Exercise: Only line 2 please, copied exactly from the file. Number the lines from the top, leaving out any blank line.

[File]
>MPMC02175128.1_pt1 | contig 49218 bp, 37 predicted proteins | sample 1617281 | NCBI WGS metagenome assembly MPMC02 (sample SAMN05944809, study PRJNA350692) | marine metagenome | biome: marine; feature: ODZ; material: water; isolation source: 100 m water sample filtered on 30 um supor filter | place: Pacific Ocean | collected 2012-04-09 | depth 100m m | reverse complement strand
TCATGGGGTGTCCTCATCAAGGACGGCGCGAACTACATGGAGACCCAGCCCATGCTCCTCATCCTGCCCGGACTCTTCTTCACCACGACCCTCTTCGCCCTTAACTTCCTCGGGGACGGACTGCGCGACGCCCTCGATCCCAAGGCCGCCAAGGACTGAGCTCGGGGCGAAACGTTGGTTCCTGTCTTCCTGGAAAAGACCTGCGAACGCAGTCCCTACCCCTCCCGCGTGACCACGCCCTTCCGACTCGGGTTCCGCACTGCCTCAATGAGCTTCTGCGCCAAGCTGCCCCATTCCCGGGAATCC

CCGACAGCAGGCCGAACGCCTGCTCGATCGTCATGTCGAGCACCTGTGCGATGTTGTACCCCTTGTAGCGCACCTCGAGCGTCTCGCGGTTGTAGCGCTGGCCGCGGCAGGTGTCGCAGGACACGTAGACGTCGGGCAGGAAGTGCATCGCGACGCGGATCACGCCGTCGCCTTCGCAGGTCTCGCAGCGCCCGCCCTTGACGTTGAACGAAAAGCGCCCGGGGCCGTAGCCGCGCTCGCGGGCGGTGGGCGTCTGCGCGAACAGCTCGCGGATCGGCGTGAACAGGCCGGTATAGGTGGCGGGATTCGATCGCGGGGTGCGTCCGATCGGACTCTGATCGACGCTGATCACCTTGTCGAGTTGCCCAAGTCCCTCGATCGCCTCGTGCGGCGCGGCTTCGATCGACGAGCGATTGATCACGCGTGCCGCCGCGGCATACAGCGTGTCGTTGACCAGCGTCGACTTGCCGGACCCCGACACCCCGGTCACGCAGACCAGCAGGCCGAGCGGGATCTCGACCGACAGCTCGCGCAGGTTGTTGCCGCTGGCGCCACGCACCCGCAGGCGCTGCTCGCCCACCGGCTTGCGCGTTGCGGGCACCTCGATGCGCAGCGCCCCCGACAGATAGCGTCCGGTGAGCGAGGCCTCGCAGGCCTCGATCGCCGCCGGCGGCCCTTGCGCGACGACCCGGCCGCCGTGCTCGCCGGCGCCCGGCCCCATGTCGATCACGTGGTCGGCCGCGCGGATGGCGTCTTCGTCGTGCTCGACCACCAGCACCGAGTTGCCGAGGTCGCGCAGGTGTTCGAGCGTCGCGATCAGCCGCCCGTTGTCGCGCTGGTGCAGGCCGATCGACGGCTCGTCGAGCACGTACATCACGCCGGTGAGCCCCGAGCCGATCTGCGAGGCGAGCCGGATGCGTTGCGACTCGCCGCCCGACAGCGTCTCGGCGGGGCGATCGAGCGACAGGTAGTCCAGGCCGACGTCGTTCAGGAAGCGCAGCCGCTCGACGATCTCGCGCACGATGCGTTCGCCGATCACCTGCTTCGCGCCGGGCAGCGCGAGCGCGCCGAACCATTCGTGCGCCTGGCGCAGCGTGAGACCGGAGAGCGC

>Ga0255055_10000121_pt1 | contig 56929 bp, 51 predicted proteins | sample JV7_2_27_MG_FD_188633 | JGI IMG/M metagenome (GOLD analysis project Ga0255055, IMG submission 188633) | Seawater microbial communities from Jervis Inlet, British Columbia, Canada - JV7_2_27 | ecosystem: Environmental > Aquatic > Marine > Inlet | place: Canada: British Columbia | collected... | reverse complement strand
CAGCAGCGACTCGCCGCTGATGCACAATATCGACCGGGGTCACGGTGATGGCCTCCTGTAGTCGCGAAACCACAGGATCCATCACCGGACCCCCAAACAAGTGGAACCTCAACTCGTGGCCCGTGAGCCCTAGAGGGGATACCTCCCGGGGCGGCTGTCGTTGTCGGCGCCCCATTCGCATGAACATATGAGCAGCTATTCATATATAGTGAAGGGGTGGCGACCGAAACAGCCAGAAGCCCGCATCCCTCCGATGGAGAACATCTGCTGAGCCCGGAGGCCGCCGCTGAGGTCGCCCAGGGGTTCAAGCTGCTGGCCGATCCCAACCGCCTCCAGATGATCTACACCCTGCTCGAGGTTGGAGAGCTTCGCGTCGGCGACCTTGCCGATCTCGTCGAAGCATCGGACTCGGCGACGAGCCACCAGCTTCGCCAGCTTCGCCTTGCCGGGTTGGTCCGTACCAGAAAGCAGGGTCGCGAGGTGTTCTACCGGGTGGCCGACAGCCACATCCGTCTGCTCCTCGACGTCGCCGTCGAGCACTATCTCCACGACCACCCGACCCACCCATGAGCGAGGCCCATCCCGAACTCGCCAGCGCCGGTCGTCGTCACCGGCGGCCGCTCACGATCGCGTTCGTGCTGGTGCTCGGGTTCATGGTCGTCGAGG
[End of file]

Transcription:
TCATGGGGTGTCCTCATCAAGGACGGCGCGAACTACATGGAGACCCAGCCCATGCTCCTCATCCTGCCCGGACTCTTCTTCACCACGACCCTCTTCGCCCTTAACTTCCTCGGGGACGGACTGCGCGACGCCCTCGATCCCAAGGCCGCCAAGGACTGAGCTCGGGGCGAAACGTTGGTTCCTGTCTTCCTGGAAAAGACCTGCGAACGCAGTCCCTACCCCTCCCGCGTGACCACGCCCTTCCGACTCGGGTTCCGCACTGCCTCAATGAGCTTCTGCGCCAAGCTGCCCCATTCCCGGGAATCC